We included only trials evaluating medications recommended by NIH guidelines at the time of our systematic review . This was done in order to assess the most accepted interventions. We collected our data until August 2021 and the recommended medications were steroids, tocilizumab, remdesivir, and REGN-COV2, although, as expected during a new pandemic, the guidelines are constantly changing. According to the recent living guidelines of WHO, the recommended medications are dexamethasone and tocilizumab. The evidence regarding remdesivir is currently inconclusive . In addition, novel antiviral drugs, Paxlovid and molnupiravir, are now recommended for patients with high risk of progression to severe disease .
Observational cohort studies, conducted worldwide, including hospitalized patients with COVID-19 of variable severity, have demonstrated that cancer patients have inferior outcomes due to factors including the underlying malignancy, treatment-related immunosuppression, or increased comorbidities [3-6]. A large cohort of cancer patients with COVID-19 in the USA suggests a significant risk posed to patients with cancer infected with COVID-19, with a significant increase in mortality observed. Most susceptibility appeared to be in hematological or lung malignancies .
Despite a higher mortality rate shown in this population, it seems that cancer patients are underrepresented in clinical trials. As we showed, only two of the included RCTs reported on the actual number of cancer patients included. Moreover, in these two trails, they comprised only around 6–8% of the total study population. None of the RCTs reported outcomes of cancer patients, not from the point of view of efficacy nor of safety. On one hand, some of the recommended medications for COVID-19 are widely used in other known indications in cancer patients. Steroids, for example, play a significant role in the treatment of cancer. Another example is tocilizumab, which is indicated for the treatment of lymphoma patients treated with chimeric antigen receptor T (CAR-T). Cells that suffered CAR-T cell-induced cytokine release syndrome [37, 38]. On the other hand, some of these medications have life-threating adverse events that might be more problematic in cancer patients compared to the general population. For example, tocilizumab increases the risk for infections, including opportunistic infections, and risk for GI perforation .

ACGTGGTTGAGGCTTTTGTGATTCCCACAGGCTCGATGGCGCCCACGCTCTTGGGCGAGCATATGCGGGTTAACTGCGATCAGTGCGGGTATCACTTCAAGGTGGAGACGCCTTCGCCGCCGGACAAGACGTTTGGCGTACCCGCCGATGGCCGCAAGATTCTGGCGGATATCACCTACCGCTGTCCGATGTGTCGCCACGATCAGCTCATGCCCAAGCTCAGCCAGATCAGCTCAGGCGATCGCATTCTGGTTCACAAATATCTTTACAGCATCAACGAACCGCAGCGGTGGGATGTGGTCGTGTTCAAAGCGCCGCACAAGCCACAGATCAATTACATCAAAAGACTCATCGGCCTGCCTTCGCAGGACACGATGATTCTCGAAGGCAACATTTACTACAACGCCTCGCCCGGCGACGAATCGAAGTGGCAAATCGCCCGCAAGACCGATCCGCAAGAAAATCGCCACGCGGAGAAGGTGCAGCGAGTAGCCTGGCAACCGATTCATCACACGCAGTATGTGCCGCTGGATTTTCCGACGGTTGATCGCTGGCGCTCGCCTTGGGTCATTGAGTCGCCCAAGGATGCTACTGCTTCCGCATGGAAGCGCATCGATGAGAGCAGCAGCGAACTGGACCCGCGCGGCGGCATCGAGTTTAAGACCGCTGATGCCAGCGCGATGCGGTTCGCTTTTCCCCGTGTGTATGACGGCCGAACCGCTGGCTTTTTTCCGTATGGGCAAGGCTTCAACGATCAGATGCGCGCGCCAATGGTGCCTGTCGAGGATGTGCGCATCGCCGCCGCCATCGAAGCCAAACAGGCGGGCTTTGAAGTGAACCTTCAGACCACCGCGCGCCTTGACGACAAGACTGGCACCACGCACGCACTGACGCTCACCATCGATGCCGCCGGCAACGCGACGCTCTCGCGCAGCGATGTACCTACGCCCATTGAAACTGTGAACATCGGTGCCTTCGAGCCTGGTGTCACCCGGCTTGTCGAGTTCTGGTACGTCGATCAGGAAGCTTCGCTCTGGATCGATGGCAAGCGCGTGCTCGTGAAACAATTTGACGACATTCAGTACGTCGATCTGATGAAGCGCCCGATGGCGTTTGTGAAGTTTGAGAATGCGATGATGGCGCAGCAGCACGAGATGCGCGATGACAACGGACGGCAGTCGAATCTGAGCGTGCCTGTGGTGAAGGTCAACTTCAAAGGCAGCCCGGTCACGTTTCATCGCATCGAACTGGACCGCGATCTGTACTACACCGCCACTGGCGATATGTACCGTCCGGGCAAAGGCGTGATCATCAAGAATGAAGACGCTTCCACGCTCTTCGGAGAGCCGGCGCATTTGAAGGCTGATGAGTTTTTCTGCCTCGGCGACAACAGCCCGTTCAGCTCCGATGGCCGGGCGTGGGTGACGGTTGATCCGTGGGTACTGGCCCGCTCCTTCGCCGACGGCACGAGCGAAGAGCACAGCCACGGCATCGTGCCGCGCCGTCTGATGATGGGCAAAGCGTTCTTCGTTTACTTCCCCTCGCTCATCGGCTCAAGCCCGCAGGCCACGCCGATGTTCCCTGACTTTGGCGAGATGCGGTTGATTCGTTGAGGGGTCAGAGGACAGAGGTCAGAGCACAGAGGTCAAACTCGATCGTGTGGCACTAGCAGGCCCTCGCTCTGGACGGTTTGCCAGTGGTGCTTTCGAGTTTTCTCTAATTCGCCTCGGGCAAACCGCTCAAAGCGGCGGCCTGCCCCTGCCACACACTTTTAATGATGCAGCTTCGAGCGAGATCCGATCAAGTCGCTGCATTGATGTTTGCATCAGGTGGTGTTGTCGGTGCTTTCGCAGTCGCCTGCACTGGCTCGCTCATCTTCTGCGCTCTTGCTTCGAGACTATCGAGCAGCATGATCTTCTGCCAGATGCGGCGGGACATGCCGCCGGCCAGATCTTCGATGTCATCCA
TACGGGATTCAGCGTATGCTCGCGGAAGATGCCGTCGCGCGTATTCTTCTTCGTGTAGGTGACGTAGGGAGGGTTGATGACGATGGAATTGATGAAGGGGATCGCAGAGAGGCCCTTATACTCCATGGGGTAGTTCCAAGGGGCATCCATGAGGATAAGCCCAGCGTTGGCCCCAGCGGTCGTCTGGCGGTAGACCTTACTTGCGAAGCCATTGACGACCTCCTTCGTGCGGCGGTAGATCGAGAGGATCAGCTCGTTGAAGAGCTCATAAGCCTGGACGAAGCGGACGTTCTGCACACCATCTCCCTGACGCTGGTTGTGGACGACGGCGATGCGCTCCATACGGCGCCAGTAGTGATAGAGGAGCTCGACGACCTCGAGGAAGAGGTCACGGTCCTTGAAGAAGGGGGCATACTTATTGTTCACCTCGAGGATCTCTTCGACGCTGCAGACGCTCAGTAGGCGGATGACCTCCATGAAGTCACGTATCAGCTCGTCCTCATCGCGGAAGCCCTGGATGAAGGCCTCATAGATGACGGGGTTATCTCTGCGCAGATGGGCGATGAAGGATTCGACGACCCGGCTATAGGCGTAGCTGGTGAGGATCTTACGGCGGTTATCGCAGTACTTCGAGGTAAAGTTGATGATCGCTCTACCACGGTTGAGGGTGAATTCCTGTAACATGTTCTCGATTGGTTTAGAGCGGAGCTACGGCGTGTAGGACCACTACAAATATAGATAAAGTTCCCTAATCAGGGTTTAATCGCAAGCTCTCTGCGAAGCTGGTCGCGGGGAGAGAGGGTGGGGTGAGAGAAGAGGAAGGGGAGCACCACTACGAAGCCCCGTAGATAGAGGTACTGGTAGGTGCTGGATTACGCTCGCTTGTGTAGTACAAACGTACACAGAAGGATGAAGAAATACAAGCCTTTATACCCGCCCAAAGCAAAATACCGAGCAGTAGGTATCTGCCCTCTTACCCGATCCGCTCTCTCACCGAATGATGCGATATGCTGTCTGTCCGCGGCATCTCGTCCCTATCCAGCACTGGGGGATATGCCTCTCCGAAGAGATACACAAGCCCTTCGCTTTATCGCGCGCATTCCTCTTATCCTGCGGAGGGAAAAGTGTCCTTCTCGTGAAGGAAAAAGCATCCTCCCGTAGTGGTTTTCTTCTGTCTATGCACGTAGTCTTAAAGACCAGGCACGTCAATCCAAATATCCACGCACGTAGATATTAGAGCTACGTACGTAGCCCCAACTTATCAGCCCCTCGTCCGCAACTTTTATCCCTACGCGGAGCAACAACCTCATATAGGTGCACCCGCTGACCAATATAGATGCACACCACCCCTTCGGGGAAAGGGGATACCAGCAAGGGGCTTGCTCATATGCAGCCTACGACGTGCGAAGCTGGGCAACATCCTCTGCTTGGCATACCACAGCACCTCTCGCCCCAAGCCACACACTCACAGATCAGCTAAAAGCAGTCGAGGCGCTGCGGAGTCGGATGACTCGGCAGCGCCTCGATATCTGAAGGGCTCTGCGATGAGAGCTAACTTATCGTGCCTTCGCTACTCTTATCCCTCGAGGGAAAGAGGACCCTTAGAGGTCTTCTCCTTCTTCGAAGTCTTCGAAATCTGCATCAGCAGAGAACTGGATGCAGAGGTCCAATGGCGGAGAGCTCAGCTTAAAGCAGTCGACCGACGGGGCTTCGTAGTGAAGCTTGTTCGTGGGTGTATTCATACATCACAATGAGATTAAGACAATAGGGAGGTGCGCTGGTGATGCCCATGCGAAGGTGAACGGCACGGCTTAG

Our systematic review is limited by the paucity of data regarding inclusion of hematological and solid malignancy patients in the trials, and the paucity of data regarding the proportion of patients included. The scarcity of outcome data limited conduction of meta-analysis. Nevertheless, the literature search was comprehensive and included all available trials.
Despite the surging prevalence of COVID-19, it is suggested that vaccination programs worldwide may have broken the link between infection and hospitalization and death. Given that cancer or its treatment may impact immunity, characterization of immune response to COVID-19 vaccines in cancer patients represents a priority.
As we showed the lack of representation of cancer patients in interventional trials for treatment of COVID-19, they were also virtually excluded from the pivotal randomized controlled vaccine studies. Nevertheless, there are data regarding efficacy or immune response to COVID-19 vaccines in this population from retrospective and prospective cohort studies.